The president of the United States, Donald Trump, assured that he will “regulate” or even “close” social networks if they “silence” conservative voices, hours after Twitter included for the first time a notice that cast doubt on the veracity of a message from the president.
The platform denied Trump’s messages about voting by mail.
“We cannot let a more sophisticated version happen again,” he warned.
Trump assured that the implantation of the vote by mail, “a freeway for deception, forgery and theft of ballots,” cannot be allowed either. With this system, said the president, “the one who deceives the most will win.”
After accusing the tech giants of “silencing conservative voices,” Trump added: “We will either vigorously regulate them or shut them down before allowing that to happen.”
Trump responded in this way after Twitter added a misleading content alert to two tweets by the president, who maintained that the ballots to vote by mail were “fraudulent” and that “mailboxes will be stolen,” among other things.
Beneath the tweets, Twitter placed a link saying: “Get the facts about voting by mail” that guides users to a Twitter “Moments” page with verified facts and news on the subject.
Trump responded on Twitter, accusing the platform of “interfering in the 2020 Presidential Election” and insisting that “as President, I will not allow this to happen.”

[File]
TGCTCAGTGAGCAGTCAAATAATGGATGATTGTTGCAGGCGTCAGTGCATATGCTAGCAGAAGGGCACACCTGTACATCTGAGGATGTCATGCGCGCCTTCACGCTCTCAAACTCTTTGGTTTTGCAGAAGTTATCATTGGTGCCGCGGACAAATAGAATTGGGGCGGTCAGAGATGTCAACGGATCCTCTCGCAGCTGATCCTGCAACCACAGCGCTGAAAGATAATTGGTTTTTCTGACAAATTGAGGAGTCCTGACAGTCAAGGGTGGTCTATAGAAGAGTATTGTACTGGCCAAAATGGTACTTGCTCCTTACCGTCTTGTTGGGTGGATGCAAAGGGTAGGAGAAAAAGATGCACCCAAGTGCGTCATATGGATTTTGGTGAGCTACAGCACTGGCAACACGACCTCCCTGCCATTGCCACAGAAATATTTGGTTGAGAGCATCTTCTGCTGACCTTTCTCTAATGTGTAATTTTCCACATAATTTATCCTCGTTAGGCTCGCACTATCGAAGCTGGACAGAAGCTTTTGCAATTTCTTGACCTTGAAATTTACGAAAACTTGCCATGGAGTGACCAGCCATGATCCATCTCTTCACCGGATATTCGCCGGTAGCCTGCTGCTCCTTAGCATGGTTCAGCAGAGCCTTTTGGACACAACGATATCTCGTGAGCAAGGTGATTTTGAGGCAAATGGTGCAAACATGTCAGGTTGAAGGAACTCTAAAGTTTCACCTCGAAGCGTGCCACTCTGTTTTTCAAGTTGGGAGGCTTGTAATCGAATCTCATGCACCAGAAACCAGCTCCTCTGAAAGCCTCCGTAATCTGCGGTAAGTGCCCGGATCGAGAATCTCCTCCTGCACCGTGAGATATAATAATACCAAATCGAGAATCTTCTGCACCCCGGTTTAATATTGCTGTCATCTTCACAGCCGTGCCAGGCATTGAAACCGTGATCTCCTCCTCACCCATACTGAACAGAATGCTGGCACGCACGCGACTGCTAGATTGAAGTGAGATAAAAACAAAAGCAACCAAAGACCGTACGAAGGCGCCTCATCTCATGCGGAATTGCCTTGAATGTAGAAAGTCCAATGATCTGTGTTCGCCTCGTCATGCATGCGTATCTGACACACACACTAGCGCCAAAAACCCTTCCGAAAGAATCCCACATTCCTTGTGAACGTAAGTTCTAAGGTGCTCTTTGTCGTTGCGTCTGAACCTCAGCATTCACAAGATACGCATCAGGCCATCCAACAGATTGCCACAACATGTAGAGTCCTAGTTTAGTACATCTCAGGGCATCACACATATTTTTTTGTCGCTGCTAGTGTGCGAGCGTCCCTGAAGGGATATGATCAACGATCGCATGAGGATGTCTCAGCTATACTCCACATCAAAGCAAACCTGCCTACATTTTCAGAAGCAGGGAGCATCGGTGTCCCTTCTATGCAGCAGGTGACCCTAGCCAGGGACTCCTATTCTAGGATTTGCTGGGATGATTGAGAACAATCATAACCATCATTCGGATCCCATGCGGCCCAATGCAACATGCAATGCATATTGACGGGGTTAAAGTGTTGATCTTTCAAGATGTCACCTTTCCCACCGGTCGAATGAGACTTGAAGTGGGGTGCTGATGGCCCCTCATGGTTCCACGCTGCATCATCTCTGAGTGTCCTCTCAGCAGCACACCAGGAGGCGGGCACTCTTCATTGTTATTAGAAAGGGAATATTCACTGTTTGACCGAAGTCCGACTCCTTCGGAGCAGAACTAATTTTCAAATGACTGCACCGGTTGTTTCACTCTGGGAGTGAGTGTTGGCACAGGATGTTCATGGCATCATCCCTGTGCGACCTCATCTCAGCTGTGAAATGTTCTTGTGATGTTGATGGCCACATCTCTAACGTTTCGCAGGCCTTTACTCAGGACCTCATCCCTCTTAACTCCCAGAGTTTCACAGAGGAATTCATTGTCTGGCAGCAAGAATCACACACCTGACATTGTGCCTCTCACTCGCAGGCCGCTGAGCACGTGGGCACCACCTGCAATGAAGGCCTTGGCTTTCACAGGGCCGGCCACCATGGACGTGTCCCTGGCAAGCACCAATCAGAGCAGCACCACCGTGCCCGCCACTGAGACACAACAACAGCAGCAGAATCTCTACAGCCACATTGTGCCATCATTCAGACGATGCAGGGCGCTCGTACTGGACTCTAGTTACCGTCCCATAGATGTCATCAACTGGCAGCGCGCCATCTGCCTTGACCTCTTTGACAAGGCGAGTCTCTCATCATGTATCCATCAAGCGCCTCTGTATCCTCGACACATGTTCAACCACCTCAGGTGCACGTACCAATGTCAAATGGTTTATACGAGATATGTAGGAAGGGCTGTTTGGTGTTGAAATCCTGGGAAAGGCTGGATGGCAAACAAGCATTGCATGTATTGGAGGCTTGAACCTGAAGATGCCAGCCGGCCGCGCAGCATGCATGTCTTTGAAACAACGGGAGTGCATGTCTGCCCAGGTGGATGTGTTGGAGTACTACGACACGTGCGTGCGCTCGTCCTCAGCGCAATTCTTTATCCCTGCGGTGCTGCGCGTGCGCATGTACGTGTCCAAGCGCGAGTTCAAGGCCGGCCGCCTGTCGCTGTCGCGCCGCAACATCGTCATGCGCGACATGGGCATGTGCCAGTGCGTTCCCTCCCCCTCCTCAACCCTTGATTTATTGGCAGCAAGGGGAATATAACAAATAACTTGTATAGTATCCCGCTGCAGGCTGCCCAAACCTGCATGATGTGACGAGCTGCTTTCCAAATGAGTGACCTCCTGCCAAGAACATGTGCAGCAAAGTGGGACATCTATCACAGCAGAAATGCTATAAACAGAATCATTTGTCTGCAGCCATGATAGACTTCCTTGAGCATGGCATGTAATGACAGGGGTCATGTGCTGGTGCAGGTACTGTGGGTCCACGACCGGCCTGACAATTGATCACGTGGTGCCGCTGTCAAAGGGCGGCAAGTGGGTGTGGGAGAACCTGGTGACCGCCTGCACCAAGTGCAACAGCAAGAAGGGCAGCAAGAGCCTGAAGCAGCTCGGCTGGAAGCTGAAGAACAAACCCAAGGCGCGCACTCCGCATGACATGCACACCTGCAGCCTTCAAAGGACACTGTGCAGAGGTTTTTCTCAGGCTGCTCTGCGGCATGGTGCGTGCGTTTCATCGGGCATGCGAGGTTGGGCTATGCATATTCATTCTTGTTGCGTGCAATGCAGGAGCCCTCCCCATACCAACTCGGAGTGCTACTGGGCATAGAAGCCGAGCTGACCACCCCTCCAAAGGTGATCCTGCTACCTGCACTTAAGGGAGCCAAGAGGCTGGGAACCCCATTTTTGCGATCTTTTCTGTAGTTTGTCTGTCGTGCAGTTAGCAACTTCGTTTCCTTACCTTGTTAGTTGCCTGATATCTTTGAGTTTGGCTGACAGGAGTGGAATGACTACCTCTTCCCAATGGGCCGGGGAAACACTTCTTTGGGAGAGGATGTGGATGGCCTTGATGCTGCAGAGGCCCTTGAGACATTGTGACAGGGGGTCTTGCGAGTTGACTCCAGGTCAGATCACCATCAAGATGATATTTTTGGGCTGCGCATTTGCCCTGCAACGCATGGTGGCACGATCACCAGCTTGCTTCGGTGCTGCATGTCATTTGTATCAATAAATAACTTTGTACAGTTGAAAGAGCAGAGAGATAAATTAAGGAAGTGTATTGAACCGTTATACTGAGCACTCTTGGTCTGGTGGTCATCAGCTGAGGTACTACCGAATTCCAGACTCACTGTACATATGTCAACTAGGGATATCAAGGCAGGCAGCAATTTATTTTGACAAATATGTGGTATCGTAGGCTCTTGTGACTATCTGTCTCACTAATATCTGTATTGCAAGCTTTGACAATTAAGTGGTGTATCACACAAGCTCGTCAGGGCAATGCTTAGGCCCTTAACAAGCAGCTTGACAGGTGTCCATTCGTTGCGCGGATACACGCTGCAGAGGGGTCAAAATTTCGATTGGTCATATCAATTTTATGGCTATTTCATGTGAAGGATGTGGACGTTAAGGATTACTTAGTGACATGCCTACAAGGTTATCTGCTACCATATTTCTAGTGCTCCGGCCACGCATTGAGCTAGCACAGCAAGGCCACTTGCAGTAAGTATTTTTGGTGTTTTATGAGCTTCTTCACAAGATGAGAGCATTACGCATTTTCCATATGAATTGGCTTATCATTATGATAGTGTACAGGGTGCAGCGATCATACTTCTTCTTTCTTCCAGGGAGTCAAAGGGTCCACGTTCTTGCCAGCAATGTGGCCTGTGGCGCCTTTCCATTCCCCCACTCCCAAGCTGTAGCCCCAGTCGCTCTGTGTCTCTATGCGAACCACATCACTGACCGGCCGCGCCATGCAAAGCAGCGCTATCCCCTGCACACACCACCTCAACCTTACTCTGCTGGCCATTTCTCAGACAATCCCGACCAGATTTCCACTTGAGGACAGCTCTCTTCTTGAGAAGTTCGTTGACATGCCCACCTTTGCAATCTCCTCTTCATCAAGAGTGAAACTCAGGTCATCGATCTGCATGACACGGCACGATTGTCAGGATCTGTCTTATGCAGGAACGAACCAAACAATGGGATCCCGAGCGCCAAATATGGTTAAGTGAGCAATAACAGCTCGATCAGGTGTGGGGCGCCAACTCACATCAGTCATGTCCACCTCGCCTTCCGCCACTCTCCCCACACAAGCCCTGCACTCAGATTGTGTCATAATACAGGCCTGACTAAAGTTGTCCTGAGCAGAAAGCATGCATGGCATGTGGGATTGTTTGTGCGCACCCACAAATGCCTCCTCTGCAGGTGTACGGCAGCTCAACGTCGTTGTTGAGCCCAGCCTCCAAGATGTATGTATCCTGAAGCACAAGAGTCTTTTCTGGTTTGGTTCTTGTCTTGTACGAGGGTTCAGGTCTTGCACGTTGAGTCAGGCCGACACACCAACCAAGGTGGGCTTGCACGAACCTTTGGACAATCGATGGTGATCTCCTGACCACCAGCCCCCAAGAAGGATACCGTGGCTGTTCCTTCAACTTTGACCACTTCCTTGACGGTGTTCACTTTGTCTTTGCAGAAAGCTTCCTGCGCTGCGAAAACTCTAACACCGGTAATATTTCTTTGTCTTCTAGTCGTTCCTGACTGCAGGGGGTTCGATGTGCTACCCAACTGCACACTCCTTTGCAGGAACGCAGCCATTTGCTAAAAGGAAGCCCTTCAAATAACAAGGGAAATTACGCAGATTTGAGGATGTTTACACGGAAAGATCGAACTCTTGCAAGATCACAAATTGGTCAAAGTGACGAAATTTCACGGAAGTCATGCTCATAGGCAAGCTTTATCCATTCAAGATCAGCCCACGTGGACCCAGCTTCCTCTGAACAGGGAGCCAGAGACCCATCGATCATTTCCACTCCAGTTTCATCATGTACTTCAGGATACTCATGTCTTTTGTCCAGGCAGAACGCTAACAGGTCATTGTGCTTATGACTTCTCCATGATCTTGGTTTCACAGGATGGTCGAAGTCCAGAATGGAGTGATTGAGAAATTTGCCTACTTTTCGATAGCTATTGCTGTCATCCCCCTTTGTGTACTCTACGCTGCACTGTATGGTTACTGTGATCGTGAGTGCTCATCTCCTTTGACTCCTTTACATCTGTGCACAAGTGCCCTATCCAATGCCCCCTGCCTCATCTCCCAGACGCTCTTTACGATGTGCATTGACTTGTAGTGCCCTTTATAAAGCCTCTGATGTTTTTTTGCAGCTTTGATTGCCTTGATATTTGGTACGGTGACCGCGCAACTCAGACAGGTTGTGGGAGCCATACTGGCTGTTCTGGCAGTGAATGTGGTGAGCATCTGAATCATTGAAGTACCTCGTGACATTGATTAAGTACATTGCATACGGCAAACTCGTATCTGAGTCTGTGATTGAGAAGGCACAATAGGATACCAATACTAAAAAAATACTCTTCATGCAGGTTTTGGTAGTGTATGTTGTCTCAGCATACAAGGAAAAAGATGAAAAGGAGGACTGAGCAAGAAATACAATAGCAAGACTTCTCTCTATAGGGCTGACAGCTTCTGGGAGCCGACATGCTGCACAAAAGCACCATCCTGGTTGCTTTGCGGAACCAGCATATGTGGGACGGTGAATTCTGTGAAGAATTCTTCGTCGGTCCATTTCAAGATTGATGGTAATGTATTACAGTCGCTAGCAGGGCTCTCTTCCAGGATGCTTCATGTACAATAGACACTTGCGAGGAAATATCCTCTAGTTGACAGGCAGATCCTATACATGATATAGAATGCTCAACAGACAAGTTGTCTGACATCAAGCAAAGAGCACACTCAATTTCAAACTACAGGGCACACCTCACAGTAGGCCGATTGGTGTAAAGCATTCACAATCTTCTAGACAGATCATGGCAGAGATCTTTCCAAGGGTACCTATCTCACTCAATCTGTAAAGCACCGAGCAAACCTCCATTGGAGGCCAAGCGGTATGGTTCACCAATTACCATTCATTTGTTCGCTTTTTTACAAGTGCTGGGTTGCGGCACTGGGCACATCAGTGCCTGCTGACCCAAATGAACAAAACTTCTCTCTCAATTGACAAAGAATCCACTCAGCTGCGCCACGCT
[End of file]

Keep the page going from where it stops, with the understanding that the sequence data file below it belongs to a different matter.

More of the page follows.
Its campaign manager, Brad Parscale, said the company’s “clear political bias” caused the campaign to remove “all of our Twitter advertising months ago.”
The social media company has banned all political advertising since November 2019.
Trump did not explain his threat Wednesday and the call to expand regulation seemed to run counter to old conservative principles on deregulation.
But some Trump allies, who have alleged bias on the part of technology companies, have questioned whether forums such as Twitter and Facebook should continue to enjoy rules that take responsibility for being “platforms” under federal law or be treated more like publishers, who may face contention lawsuits.
Such guarantees have allowed the unrestricted growth of the internet for more than two decades, but now some Trump allies are in favour of social media companies facing increased scrutiny.
“Big tech firms get a lot of money from the federal government,” Republican Sen. Josh Hawley told Fox News. “They receive special immunity from lawsuits and liability, which is worth billions of dollars to them each year. Why are they receiving subsidies from federal taxpayers to censure conservatives, to censure people who criticize China? ”